The security field is all aflutter about a worm that takes advantage of well-known security lapses in Red Hat Linux -- lapses that most experienced Linux system administrators addressed back in September 2000. And while the so-called Ramen worm doesn't do a whole lot of damage to Linux systems, it does point out the need for constant awareness to security issues -- beginning with the default configurations offered by most Linux distributions. Kevin Reichard reports.

January 16, 2001


Macromedia Inc. on Monday said its own tests have shown there is no risk that its popular Flash multimedia player could allow a computer virus to be sent to attack the computers of Internet users.,4586,2672473,00.html

Infected Objects by Robert Vibert

Infected Objects Part 1 - DOS
Infected Objects Part 2 - Windows Infectable
Infected Objects Part 3 - Win Apps
Infected Objects Part 4 - No matter how quickly the speed of the Internet increases, we still find it convenient to compress files before we send them. Once a file is compressed, however, it becomes harder for a virus scanner to find any virus threat that may be lurking inside it. The challenge of peering inside the various compression and archival formats to discover the viruses hidden there has not gotten easier over time. This article - the fourth in a series by Robert Vibert examining different aspects of viruses - will discuss the implications of various forms of file compression for virus protection.


The media, kindly supported by AV "experts", have drawn an apocalyptical vison of desctruction caused by little MS Outlook / VisualBasic worm, called "ILOVEYOU". Rough estimations - $10M lost for "defending the disease", especially when you look at increasing with the speed of light value of AV companies market shares, made many people curious - is it really the worst disease ever? Or just another lame VBS application that is not even able to spread without user "click-me" interaction, and is limited to one, desk-end it's original version, kills mp3 files on your disk. This article is a study of research on Internet worms.


Hybris, a computer worm that uses encrypted plug-ins to update itself,could be the sleeper hit of 2001, anti-virus experts say. "It's not a fast mailer or a mass mailer. It's slow and subtle," said Roger Thompson, technical director of malicious-code research for security firm TruSecure. But "slow and steady wins the race." The spread of most computer worms tends to spike quickly and just as quickly die out. But the 3-month-old Hybris worm shows no sign of dying anytime soon, Thompson said.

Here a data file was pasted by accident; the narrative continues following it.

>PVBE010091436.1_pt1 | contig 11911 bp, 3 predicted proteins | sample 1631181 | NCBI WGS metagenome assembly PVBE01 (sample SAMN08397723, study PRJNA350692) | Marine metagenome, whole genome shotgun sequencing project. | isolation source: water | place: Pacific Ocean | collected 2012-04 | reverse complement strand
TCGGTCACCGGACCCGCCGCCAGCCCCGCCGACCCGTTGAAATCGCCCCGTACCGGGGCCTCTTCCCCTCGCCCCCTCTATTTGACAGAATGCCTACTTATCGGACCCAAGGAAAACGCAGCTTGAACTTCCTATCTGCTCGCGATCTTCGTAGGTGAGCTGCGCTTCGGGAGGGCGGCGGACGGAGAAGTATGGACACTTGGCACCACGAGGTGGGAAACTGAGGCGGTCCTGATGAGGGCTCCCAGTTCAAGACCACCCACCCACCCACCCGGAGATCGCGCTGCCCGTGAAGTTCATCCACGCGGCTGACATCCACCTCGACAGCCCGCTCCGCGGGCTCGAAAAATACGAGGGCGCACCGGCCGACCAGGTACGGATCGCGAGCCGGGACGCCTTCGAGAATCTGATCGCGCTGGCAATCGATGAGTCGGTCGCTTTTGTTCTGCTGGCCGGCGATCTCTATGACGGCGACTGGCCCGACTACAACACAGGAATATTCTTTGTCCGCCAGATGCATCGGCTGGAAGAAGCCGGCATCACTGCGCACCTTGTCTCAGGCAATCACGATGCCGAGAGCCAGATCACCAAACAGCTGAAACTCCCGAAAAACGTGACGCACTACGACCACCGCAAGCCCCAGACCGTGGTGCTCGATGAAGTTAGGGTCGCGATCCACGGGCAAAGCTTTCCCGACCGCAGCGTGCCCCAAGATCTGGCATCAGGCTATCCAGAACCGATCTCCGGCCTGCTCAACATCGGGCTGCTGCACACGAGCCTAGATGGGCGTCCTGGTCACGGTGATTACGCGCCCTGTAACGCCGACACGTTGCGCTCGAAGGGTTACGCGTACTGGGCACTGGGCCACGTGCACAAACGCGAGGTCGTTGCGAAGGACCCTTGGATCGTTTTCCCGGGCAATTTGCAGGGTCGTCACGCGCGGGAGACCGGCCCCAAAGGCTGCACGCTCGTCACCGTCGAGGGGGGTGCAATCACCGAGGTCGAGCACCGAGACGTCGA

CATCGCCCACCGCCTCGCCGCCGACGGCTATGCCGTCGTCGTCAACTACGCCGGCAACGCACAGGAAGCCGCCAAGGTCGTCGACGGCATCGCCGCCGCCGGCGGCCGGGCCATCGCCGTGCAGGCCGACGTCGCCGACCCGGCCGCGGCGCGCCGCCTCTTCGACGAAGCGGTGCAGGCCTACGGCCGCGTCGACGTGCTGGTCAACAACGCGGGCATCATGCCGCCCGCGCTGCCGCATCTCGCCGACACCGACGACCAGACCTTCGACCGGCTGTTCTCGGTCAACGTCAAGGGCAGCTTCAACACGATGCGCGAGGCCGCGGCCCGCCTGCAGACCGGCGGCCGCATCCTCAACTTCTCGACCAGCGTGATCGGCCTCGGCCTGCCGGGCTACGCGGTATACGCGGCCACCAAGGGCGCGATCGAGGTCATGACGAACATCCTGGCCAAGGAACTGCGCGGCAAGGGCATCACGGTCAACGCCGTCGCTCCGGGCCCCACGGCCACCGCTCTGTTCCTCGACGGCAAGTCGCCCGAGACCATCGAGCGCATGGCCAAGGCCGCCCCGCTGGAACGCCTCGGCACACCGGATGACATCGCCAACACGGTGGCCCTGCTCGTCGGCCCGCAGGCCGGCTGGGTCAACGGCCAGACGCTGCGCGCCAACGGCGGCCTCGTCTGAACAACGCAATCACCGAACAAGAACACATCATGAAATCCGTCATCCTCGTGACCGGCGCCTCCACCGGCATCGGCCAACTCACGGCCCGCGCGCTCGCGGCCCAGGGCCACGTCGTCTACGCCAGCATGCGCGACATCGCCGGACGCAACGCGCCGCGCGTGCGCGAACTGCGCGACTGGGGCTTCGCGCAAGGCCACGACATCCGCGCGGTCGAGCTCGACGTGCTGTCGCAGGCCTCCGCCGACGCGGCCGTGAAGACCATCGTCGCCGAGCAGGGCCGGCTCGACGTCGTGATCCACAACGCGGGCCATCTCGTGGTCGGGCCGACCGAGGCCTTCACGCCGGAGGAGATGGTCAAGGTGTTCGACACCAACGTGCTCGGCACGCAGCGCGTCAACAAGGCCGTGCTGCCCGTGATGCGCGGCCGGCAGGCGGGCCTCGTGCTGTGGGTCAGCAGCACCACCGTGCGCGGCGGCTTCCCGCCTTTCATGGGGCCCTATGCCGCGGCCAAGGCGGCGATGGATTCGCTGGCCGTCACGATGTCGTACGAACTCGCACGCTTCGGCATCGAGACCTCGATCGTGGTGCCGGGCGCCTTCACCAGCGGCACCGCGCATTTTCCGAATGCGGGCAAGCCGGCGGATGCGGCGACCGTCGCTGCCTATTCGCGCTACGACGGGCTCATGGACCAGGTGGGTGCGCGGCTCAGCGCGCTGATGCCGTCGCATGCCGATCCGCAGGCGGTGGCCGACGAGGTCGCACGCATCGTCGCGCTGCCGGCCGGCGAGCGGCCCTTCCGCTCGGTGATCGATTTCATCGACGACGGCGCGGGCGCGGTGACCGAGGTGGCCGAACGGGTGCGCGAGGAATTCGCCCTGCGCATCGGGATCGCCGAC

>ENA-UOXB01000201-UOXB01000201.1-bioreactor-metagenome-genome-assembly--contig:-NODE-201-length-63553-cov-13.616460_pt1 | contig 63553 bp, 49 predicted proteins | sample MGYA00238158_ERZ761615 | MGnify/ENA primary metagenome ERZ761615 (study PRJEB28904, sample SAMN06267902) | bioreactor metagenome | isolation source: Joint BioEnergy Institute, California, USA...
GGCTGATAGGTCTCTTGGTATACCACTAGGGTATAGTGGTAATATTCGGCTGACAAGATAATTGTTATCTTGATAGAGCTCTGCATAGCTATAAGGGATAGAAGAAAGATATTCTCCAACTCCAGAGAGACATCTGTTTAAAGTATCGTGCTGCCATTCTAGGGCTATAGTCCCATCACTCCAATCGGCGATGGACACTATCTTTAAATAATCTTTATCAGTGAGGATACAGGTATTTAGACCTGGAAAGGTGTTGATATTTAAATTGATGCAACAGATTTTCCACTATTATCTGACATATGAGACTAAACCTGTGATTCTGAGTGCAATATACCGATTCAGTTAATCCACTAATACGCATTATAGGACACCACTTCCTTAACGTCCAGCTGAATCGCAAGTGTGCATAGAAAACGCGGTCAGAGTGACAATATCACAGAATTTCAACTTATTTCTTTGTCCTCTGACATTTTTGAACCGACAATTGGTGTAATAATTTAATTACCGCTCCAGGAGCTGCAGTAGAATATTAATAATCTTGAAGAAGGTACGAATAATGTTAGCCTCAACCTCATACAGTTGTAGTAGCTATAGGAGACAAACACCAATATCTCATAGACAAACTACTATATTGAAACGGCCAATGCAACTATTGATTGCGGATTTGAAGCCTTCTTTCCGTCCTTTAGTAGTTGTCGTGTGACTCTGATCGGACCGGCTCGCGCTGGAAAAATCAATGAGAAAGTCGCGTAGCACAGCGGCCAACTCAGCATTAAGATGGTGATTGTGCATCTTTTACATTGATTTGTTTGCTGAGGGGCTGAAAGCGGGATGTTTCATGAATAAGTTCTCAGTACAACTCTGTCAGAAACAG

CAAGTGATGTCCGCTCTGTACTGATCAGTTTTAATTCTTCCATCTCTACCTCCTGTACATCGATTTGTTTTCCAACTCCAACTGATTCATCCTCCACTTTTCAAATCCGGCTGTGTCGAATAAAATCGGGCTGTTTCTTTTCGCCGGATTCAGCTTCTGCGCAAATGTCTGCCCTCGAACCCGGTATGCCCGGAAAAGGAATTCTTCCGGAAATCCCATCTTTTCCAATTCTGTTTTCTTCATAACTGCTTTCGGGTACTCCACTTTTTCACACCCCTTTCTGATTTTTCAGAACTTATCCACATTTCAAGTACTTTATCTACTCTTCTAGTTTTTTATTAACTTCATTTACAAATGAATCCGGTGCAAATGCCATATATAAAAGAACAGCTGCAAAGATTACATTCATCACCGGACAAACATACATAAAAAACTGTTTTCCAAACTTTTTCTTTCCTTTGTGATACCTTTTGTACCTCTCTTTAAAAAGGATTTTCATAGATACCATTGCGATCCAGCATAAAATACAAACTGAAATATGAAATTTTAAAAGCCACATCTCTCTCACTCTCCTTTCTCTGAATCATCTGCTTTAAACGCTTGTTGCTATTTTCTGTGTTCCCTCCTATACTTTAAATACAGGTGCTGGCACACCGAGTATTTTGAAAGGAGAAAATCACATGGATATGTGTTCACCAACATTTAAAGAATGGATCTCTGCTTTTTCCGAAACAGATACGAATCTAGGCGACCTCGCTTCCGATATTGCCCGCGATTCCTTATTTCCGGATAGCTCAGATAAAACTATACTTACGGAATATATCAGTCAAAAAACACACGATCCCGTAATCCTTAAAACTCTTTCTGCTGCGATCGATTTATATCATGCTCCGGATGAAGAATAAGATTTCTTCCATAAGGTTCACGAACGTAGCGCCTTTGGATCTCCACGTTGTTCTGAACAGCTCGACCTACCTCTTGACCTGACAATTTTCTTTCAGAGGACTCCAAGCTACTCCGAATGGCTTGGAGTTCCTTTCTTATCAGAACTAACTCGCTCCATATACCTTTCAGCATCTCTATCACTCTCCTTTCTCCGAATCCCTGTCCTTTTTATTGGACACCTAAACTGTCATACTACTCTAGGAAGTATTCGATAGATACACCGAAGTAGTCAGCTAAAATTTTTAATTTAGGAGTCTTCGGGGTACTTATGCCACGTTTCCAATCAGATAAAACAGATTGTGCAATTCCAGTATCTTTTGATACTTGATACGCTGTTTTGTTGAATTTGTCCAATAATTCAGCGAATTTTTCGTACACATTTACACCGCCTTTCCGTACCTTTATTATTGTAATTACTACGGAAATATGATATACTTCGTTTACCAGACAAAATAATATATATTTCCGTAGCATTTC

Recent cyberattacks on IRC services have now been linked to a National Infrastructure Protection Center security warning that advised systems administrators to protect their systems against a potential widespread distributed denial of service attack over New Year's weekend. According to court documents filed by the FBI as well as sources involved in the investigation, the agency is now investigating a Lynwood, Washington teenager. The teenager is also under investigation for attacking the servers of DALNet, an IRC service.,1284,41167,00.html


Network Associates says virus attacks are capable of raiding a mobile phone to gain personal details about the user. In one case, a virus was able to glean banking details from an Internet-enabled WAP mobile phone, the company says.
Sandra England, a President of one of Network Associations' divisions specialising in encryption, said it was possible in theory to send a virus as part of a text (SMS) message.


Four European companies have lost all their data in an attack from a new HTML virus, it emerged on Friday evening. According to an alert from anti-virus developer Panda Software, the worm called Little Davinia spreads via the internet and potentially wipes out all files on hard disks and network drives.
The virus began spreading from a "very large ISP" in Spain, which Panda has refused to name. It also declined to name the four companies attacked. Panda initially alerted the ISP to the virus and has worked to remove it from the provider's systems.

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Last Updated on July 24,2004 @ 11:45 hrs EST